Coaches like Todd McLellan work for this day. They earn it, the same way a hockey player earns his right to become an unrestricted free agent, and be the one in control of the decision on July 1.
McLellan has done things the right way, and with much patience: Six years with Swift Current in the Western Hockey League; five hard years in the minors, where he won a Calder Cup with Minnesota’s farm club; hothousing in Detroit under GM Ken Holland and head coach Mike Babcock, where methods used by the great Scotty Bowman were handed down.
Then, finally, that first National Hockey League head coaching job in San Jose where, for seven seasons, McLellan’s Sharks made the playoffs every year but this one.
On Monday it was announced that McLellan and the Sharks would tear up the final year of his contract and mutually part ways, a classic case of illness and fatigue. They were sick and tired of each other.
Now, he walks out into an NHL coaching market that has never been more fascinating, a well-trained, well-respected and unilaterally liked disciple of that Western Canadian Clare Drake school of coaching who is qualified for anything.
“Where I go from here, I am somewhat control. I’m comfortable with my career as a coach so far — I don’t have any regrets here in San Jose,” he said on a conference call with reporters Monday. “(He’ll) look at the teams that are available … if they are interested in Todd McLellan, and I’ll look at the people in the organization. I’ll look at if they have the right people in the right spots, then look at the team and figure out if there’s a chance to have success.
“Every one of the 30 teams is at a different place. Some are trying to rebuild, some are trying to establish a playoff presence, and some are going for it all. I’ll be open to anything, really.”
Just as when players become free agents on July 1, there will be a pecking order for hiring coaches. Mike Babcock is at the top of that order if he chooses to be. Ken Hitchcock, who is coaching out the final year on his deal in St. Louis, will come next for some GMs.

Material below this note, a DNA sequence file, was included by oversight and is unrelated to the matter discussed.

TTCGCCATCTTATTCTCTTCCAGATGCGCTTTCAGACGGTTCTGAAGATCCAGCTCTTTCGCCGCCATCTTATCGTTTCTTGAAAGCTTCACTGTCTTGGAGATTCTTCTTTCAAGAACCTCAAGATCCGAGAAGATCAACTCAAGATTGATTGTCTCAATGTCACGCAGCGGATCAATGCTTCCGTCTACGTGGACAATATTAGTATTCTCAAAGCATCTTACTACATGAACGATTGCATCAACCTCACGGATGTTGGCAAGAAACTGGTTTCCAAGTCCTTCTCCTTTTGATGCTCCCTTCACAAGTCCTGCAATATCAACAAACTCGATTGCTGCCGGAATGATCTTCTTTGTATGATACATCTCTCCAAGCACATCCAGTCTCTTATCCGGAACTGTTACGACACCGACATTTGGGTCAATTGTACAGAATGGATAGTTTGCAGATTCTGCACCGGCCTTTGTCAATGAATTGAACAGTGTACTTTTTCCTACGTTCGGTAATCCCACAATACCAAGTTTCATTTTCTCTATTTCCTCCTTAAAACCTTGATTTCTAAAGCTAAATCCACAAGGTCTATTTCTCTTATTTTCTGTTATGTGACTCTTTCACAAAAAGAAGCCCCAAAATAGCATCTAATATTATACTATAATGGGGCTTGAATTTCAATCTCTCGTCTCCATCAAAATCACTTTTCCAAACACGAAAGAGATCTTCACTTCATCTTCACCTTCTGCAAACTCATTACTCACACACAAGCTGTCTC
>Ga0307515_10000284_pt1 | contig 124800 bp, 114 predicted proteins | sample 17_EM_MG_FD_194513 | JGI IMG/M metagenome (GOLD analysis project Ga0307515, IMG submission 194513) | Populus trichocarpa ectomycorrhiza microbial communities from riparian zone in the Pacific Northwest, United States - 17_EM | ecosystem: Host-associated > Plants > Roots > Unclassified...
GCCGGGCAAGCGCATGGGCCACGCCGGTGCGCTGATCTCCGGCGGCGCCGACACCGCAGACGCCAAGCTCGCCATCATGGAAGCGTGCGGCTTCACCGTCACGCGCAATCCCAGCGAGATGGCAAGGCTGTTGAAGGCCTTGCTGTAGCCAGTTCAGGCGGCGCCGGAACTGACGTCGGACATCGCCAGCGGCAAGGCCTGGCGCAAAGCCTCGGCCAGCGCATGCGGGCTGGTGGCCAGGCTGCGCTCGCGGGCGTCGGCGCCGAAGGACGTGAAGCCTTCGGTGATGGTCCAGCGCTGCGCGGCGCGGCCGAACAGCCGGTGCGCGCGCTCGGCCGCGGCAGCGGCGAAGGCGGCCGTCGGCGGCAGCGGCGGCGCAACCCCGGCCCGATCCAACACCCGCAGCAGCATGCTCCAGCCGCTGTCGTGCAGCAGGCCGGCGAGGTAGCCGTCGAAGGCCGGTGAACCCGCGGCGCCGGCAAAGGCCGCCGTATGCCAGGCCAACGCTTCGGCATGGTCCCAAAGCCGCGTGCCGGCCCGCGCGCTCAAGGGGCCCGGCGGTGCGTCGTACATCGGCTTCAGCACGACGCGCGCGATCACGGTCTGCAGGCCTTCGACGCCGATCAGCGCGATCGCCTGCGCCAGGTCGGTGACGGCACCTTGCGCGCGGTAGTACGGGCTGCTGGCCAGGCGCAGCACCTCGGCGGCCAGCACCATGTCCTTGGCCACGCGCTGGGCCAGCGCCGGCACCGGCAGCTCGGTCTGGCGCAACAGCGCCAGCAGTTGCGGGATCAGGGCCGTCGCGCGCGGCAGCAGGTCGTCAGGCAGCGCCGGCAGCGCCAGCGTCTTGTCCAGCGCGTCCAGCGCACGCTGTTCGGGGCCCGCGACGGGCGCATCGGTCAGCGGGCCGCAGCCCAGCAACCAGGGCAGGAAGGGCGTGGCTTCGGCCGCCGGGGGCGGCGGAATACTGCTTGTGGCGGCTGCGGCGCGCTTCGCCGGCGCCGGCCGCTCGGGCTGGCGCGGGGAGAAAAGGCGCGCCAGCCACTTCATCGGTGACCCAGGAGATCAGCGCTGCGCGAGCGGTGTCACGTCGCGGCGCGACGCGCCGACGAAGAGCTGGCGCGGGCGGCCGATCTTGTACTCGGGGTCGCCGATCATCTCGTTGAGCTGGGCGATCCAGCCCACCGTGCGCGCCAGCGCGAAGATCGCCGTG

Others will seed Hitchcock somewhere lower among a group that includes McLellan, Dan Bylsma, Peter DeBoer, Randy Carlyle, Ted Nolan and John Tortorella. Possible additions to the Unemployed Coaches Club include Claude Julien, Dave Tippett, Bruce Boudreau and Mike Johnston.
There are open head coaching posts in Toronto, Edmonton, Philadelphia, Buffalo, San Jose, New Jersey. Among the clubs listed as “T.B.A.” are Pittsburgh, Arizona, St. Louis and Boston.
“My mind is in a lot of different places right now. A new adventure is something I’ll be looking forward to,” said McLellan, who jets to Europe as head coach of Team Canada at the upcoming world championships. There, his roster will have a smattering of players from several of the teams mentioned above, but perhaps most notably Taylor Hall, Jordan Eberle — and possibly Connor McDavid — from the Oilers.
Does being McDavid’s first pro coach intrigue McLellan?
“I would like to coach a great group of hockey players next year,” said McLellan, whose son Tyson plays on a USHL team with Oiler GM Craig MacTavish’ boy Sean. “But the one thing that I’ve learned is, you can have the best player and not have the best team. It’s about the team; it’s about the group. The culture of the organization.
“Connor is going to be a very exciting player to coach … but the bigger story if the group as a whole.”
In Toronto, Brendan Shanahan became close with McLellan when the latter was an assistant in Detroit, as the former’s playing days wound down. “I had a very good relationship with Brendan,” McLellan said. “Had a good relationship with everyone in Detroit.”
In the end, this is a poignant moment in the career of one of this generation’s better coaches. We doubt that McLellan would want any say in personnel, as it is believed Babcock may ask for, and he’ll be at the rink every morning by 7 watching film, and figuring out how to win. He’s a worker. A Saskatchewan-born hockey man, through and through.
The only question is, where does he want to apply that experience? The project in Toronto is the most raw, still needing to divest before the true building starts. Buffalo is a long ways away, but closer to success today than the Leafs. Philadelphia is closer yet, and an excellent opportunity.
In a St. Louis situation, McLellan would be a closer. I see him as more of a builder than that.
It is Edmonton that is both a raw piece of clay, but about three good players — a goalie and two defencemen — away from contending for the playoffs. There is still much culture changing to be done in Edmonton, but we sense McLellan is more predisposed to a situation that would include some early losses than Babcock would be.
Then there is McDavid, a game-changer for any prospective coach.
Todd McLellan will be the one choosing his team, not the other way around.
Here’s betting his choice is the Edmonton Oilers.